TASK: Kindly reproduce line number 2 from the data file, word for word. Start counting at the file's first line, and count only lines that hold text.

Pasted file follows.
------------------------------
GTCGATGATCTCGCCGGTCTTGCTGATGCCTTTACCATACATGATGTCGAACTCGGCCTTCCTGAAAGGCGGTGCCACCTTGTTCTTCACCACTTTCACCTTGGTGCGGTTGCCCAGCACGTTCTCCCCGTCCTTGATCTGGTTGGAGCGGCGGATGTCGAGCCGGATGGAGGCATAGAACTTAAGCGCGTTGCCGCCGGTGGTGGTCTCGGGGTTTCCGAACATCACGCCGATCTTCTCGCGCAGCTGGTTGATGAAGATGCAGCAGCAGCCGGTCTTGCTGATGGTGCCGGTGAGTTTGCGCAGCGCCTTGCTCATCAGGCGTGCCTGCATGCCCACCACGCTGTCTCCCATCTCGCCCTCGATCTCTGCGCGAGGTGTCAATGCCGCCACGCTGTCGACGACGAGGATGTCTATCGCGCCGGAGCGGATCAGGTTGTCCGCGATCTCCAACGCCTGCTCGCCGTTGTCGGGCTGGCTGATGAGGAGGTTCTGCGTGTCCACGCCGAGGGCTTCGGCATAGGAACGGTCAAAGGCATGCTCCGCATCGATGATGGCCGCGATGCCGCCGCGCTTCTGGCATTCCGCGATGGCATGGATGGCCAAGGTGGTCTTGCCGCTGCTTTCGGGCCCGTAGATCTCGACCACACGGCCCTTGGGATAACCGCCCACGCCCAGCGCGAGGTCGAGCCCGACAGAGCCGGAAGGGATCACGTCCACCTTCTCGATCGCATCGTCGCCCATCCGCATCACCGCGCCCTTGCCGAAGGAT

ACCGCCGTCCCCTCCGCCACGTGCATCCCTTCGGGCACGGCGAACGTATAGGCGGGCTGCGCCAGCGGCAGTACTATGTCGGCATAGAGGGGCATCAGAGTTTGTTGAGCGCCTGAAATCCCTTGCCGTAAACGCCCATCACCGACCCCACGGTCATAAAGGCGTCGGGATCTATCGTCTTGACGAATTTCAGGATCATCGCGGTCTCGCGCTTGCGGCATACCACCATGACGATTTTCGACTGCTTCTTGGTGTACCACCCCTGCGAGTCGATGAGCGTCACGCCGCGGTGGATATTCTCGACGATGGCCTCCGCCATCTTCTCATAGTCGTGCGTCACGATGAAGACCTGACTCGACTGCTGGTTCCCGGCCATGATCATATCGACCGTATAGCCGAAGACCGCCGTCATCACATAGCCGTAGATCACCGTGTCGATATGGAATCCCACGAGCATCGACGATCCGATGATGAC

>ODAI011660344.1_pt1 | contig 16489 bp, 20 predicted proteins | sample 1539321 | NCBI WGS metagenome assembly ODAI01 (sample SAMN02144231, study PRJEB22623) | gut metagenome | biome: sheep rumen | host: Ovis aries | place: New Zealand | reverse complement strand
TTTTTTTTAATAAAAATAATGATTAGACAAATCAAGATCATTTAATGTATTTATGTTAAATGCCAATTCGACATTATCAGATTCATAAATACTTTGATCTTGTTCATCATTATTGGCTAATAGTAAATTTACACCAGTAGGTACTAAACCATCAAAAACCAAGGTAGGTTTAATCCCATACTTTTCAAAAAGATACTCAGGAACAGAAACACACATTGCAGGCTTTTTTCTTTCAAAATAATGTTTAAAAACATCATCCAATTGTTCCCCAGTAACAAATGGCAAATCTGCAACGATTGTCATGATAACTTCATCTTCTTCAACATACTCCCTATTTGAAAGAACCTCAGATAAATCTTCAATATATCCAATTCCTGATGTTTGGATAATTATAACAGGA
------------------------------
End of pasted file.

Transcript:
ACCGCCGTCCCCTCCGCCACGTGCATCCCTTCGGGCACGGCGAACGTATAGGCGGGCTGCGCCAGCGGCAGTACTATGTCGGCATAGAGGGGCATCAGAGTTTGTTGAGCGCCTGAAATCCCTTGCCGTAAACGCCCATCACCGACCCCACGGTCATAAAGGCGTCGGGATCTATCGTCTTGACGAATTTCAGGATCATCGCGGTCTCGCGCTTGCGGCATACCACCATGACGATTTTCGACTGCTTCTTGGTGTACCACCCCTGCGAGTCGATGAGCGTCACGCCGCGGTGGATATTCTCGACGATGGCCTCCGCCATCTTCTCATAGTCGTGCGTCACGATGAAGACCTGACTCGACTGCTGGTTCCCGGCCATGATCATATCGACCGTATAGCCGAAGACCGCCGTCATCACATAGCCGTAGATCACCGTGTCGATATGGAATCCCACGAGCATCGACGATCCGATGATGAC